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Up-to-Date Cross-Sectional Information in Longitudinal Designs

  • M. A. Van ‘t Hof
Chapter

Abstract

A comparison is often made between longitudinal and cross-secttional studies. Many differences are found on practical points such as the duration of the study, costs, sampling, data-management, etc. The essential differences in the two are: — Cross-sectional studies are designed to obtain an inventory of the surveyed population. Age differences may not be interpreted as growth. Longitudinal designs are specially used to study individual growth and developmental models. — Cross-sectional studies may give up-to-date information about the population. As a rule, longitudinal studies are only partly up-to-date: the initial data are per se out-of-date.

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References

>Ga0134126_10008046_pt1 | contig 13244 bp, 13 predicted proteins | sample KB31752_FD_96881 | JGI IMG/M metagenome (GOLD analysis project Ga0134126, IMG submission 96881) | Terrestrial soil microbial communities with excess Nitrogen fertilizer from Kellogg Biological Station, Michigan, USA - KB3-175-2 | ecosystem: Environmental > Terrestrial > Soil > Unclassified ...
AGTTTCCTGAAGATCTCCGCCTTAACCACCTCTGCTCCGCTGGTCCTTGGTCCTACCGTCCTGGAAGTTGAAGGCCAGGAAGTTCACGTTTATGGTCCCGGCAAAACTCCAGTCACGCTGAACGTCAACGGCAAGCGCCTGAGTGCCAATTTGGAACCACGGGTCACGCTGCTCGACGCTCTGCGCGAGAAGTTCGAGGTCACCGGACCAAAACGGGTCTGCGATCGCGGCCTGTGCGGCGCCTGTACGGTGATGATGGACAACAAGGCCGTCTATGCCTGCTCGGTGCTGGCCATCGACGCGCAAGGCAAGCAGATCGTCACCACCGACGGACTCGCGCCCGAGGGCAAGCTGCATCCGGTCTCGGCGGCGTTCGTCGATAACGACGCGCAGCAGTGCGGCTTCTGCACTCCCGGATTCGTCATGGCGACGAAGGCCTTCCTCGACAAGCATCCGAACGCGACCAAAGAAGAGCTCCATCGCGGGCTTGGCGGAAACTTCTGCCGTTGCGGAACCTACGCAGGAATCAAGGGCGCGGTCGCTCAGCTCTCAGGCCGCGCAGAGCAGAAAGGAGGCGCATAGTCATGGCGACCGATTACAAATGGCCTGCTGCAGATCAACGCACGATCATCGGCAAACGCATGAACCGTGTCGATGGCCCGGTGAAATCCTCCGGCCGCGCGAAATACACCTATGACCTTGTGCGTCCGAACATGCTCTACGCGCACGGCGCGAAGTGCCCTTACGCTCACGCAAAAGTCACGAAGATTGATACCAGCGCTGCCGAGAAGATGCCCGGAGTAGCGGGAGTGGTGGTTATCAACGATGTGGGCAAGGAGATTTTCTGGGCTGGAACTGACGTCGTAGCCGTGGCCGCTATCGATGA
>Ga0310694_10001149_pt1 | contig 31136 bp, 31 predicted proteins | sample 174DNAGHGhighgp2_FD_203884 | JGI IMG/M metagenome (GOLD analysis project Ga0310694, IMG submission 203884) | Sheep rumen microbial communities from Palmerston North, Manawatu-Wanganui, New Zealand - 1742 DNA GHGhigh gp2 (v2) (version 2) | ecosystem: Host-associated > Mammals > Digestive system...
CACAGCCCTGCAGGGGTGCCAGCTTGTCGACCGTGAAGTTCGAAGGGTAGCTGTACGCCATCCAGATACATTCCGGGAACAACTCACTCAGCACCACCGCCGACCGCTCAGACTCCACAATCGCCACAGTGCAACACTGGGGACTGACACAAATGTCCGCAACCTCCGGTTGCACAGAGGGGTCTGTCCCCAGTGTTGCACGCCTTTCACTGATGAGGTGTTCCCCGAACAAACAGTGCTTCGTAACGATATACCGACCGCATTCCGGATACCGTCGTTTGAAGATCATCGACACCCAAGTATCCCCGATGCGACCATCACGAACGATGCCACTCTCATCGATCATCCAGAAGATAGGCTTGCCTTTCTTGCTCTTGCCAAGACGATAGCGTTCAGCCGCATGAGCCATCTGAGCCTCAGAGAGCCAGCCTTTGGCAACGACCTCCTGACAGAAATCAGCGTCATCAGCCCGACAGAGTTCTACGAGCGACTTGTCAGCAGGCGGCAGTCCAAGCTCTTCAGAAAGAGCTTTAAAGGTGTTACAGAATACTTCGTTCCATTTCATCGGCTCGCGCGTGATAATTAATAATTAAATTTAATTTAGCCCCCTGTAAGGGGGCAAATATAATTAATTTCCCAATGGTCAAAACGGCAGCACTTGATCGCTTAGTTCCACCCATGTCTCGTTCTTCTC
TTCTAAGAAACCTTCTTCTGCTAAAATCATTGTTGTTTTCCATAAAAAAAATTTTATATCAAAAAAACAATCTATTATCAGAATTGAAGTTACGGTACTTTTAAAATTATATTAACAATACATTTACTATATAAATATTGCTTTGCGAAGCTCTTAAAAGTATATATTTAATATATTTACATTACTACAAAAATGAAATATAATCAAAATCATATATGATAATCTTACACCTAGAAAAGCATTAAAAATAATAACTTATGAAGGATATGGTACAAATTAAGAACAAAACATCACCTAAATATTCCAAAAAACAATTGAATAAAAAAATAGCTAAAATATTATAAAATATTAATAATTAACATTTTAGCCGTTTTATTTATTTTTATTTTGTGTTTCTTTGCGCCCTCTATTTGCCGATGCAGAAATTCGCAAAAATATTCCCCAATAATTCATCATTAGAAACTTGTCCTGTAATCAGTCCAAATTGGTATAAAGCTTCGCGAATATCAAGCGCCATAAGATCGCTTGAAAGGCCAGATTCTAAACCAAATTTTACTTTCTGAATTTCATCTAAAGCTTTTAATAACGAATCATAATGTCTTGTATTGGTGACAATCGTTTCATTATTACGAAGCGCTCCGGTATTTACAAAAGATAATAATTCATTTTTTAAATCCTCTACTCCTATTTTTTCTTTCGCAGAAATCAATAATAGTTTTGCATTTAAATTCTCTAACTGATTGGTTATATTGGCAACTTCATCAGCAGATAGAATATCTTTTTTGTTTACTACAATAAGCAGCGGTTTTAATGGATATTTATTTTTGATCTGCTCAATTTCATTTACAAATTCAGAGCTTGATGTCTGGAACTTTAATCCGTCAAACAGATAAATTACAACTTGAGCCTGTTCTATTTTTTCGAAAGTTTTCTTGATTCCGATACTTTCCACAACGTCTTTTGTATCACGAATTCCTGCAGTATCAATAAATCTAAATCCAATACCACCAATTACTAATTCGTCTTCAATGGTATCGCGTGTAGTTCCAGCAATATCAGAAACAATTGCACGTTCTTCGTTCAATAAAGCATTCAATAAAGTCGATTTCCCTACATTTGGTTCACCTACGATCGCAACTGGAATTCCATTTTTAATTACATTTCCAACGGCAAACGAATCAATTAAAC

1. Ostyn, M., Simons, J., Beunen, G., Renson, R., and Van Gerven, D., 1980, Somatic and Motor Development of Belgian Secondary Schoolboys, Leuven, University Press.Google Scholar
  2. Prahl-Andersen, B., Kowalski, C.J., and Heydendael, P., 1979, A Mixed-Longitudinal Interdisciplinary Study of Growth and Development, Academic Press, New York.Google Scholar

Copyright information

© Springer Science+Business Media New York 1984

Authors and Affiliations

  • M. A. Van ‘t Hof
    • 1
  1. 1.Department for Statistical Consul-Consultation (MAS)Nijmegen UniversityNijmegenThe Netherlands

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